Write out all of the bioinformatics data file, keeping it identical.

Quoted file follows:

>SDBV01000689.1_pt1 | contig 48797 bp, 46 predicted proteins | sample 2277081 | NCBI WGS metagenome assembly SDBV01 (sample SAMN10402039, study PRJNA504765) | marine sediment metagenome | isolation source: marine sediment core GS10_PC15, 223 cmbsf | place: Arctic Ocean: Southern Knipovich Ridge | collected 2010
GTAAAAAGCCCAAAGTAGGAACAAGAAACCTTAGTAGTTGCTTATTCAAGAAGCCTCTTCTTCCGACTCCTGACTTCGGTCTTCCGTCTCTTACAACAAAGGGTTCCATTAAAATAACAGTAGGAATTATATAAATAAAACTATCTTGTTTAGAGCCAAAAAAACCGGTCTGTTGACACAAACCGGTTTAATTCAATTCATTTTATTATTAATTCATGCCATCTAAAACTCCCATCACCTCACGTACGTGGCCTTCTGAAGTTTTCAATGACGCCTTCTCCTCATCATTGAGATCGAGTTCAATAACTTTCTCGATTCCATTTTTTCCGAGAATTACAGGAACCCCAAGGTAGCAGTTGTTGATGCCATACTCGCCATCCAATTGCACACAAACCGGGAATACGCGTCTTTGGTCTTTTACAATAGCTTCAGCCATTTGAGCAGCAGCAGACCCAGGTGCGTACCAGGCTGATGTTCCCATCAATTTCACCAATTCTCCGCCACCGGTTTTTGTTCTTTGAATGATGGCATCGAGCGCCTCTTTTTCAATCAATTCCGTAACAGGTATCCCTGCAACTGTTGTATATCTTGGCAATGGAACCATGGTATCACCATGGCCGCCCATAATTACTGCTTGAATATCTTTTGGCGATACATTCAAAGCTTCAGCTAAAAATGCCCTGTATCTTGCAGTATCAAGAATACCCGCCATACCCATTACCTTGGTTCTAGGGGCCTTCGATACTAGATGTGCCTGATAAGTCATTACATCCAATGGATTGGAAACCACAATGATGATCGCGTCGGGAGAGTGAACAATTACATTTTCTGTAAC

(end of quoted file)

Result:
>SDBV01000689.1_pt1 | contig 48797 bp, 46 predicted proteins | sample 2277081 | NCBI WGS metagenome assembly SDBV01 (sample SAMN10402039, study PRJNA504765) | marine sediment metagenome | isolation source: marine sediment core GS10_PC15, 223 cmbsf | place: Arctic Ocean: Southern Knipovich Ridge | collected 2010
GTAAAAAGCCCAAAGTAGGAACAAGAAACCTTAGTAGTTGCTTATTCAAGAAGCCTCTTCTTCCGACTCCTGACTTCGGTCTTCCGTCTCTTACAACAAAGGGTTCCATTAAAATAACAGTAGGAATTATATAAATAAAACTATCTTGTTTAGAGCCAAAAAAACCGGTCTGTTGACACAAACCGGTTTAATTCAATTCATTTTATTATTAATTCATGCCATCTAAAACTCCCATCACCTCACGTACGTGGCCTTCTGAAGTTTTCAATGACGCCTTCTCCTCATCATTGAGATCGAGTTCAATAACTTTCTCGATTCCATTTTTTCCGAGAATTACAGGAACCCCAAGGTAGCAGTTGTTGATGCCATACTCGCCATCCAATTGCACACAAACCGGGAATACGCGTCTTTGGTCTTTTACAATAGCTTCAGCCATTTGAGCAGCAGCAGACCCAGGTGCGTACCAGGCTGATGTTCCCATCAATTTCACCAATTCTCCGCCACCGGTTTTTGTTCTTTGAATGATGGCATCGAGCGCCTCTTTTTCAATCAATTCCGTAACAGGTATCCCTGCAACTGTTGTATATCTTGGCAATGGAACCATGGTATCACCATGGCCGCCCATAATTACTGCTTGAATATCTTTTGGCGATACATTCAAAGCTTCAGCTAAAAATGCCCTGTATCTTGCAGTATCAAGAATACCCGCCATACCCATTACCTTGGTTCTAGGGGCCTTCGATACTAGATGTGCCTGATAAGTCATTACATCCAATGGATTGGAAACCACAATGATGATCGCGTCGGGAGAGTGAACAATTACATTTTCTGTAAC